At Work

Changing the World Might Actually Be Pretty Boring

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Young people today don’t just want to change the world, but they firmly believe they can. One study shows the 74% of Millennial leaders believe they will make a global difference.

Relevant magazine recently published “How to Change the World: Advice from Seven Leaders” in their July/August print issue. They interviewed leaders making a difference in their field – from business, to ministry, to music, to non-profit work – to get an inside look at what it takes to affect real change.

Here are some highlights:

It Will Be Harder than You Expect

“No matter what man’s idea of success looks like, you never know what God is working out in your heart in the process, and that counts for a lot more than the world’s applause.” – Tyler Merrick, founder, Project7 

“You’ll probably overestimate what God wants to do through you in the short run. But you’ll also likely underestimate what God could do through a lifetime of faithfulness.” – Craig Groeschel, senior pastor, lifechurch.tv

It Won’t Be Comfortable

“[Go] way outside your comfort zone and [establish] relationships with people you normally wouldn’t. […] Rather than sitting on the sidelines, you have to get out there, create your own luck and make it happen.” – Debbie Sterling, chief executive officer, Goldieblox, Inc.

Admit You Don’t Know Everything

“In the pursuit of justice, we sometimes try so hard to be a voice for the voiceless that we forget they already have a voice – often-times, we just aren’t listening. We unknowingly trample over those we are trying to serve. […] As we collaboratively pursue our vocation, let us listen better to the stories of those around us.” – Nikole Lim, co-founder and international director of Freely in Hope

Break the Mold

“…be bold, break some rules and throw out traditional playbooks in service of chasing God’s creative impulses whenever they might lead.” – Joshua Dubois, head of Values Partnerships and former presidential advisor

Don’t Spread Yourself Too Thin

“One mistake I made was growing too fast…my eyes were bigger than my stomach – and it cost me. It cost me a lot. There is a reason you train for a marathon.” – Debbie Sterling

“[One] mistake I made was trying to be all things to all people – this is a niche economy, and by trying to appeal to everyone you really limit yourself. People go to Chick-fil-A because they have great chicken – not burgers, fish, etc. but chicken.” – Tyler Merrick

Every Little Moment Matters

“Don’t discount what you can do locally, regionally or for just one person. We’re people who have a passion to change the world, and that naturally has a really big scope and vision, but it’s a lot. Jesus taught us to be faithful with the little things. Check your ego and steward things and wee what happens after that.” – Tyler Merrick

“Every day you’re alive you change the world. […] No matter who you are, your actions and thoughts every moment of every day have powerful implications for not only your life but the lives of those around you.” – Jon Foreman, lead singer and guitarist, Switchfoot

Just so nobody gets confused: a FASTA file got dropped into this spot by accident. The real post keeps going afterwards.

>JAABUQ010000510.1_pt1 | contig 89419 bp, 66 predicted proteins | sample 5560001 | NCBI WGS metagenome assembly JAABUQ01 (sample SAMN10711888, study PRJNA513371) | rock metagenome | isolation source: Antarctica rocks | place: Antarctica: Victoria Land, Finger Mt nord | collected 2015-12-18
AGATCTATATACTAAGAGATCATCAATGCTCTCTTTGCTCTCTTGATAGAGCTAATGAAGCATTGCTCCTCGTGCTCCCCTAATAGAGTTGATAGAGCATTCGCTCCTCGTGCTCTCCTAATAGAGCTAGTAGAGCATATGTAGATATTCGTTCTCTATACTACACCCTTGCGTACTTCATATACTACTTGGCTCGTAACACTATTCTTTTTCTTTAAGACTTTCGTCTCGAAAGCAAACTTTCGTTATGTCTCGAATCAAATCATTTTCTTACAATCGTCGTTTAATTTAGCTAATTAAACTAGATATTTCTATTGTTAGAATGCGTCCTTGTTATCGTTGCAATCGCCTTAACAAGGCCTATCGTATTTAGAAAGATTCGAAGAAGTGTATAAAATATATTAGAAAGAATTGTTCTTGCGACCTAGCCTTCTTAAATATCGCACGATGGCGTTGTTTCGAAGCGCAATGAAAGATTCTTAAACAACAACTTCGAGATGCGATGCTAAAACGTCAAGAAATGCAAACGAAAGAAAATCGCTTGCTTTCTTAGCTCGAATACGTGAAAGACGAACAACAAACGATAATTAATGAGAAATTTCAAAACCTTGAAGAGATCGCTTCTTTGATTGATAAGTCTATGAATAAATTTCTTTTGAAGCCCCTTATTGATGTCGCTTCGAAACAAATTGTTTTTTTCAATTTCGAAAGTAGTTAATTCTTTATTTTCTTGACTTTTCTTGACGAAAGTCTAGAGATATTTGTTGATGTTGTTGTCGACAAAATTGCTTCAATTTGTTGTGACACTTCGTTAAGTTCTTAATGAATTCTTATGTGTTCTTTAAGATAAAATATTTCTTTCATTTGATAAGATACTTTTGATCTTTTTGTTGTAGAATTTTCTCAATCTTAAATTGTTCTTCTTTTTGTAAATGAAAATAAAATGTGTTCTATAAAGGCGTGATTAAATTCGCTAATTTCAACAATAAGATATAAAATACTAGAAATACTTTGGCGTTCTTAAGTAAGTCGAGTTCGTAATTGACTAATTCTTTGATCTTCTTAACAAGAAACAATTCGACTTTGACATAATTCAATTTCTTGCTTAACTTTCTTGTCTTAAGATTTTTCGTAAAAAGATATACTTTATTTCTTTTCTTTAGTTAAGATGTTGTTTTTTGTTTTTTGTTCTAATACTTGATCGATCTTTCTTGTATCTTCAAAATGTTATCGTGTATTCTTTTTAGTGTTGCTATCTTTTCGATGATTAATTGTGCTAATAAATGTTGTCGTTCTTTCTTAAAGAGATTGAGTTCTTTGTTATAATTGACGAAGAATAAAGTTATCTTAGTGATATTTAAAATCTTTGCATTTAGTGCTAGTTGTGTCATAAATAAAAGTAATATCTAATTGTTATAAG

Changing the World Is Boring

Of all the advice from these leaders, “every moment matters” resonated with me the most. That’s when I realized that changing the world might actually be pretty boring.

We should all have a strong sense of hope and optimism about making a real difference in the world through our vocation, no matter what our age might be. But we shouldn’t expect “changing the world” to feel like we’re on top of a mountain. Most moments will feel ordinary. In My Utmost for his Highest, Oswald Chambers says,

We all have moments when we feel better than ever before, and we say, “I feel fit for anything; if only I could always be like this!” We are not meant to be. Those moments are moments of insight which we have to live up to even when we do not feel like it. Many of us are no good for the everyday world when we are not on the mountaintop. Yet we must bring our everyday life up to the standard revealed to us on the mountaintop when we were there. […] We must learn to live in the ordinary “gray” day according to what we saw on the mountain. 

Changing the world might not feel like we think it will, but maybe that should encourage us even more. Perhaps we are already changing the world more than we know, just by faithfully following God in our most ordinary moments.

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  • Allen Lai

    trying to “change the world” is distressing

  • LuckyDog

    Craig Groeschel nails it: “You’ll probably overestimate what God wants to do through you.” Sure, he went on, but I think that’s the heart of it. While you’re out “changing the world,” what’s happening to the people in your neighborhood?

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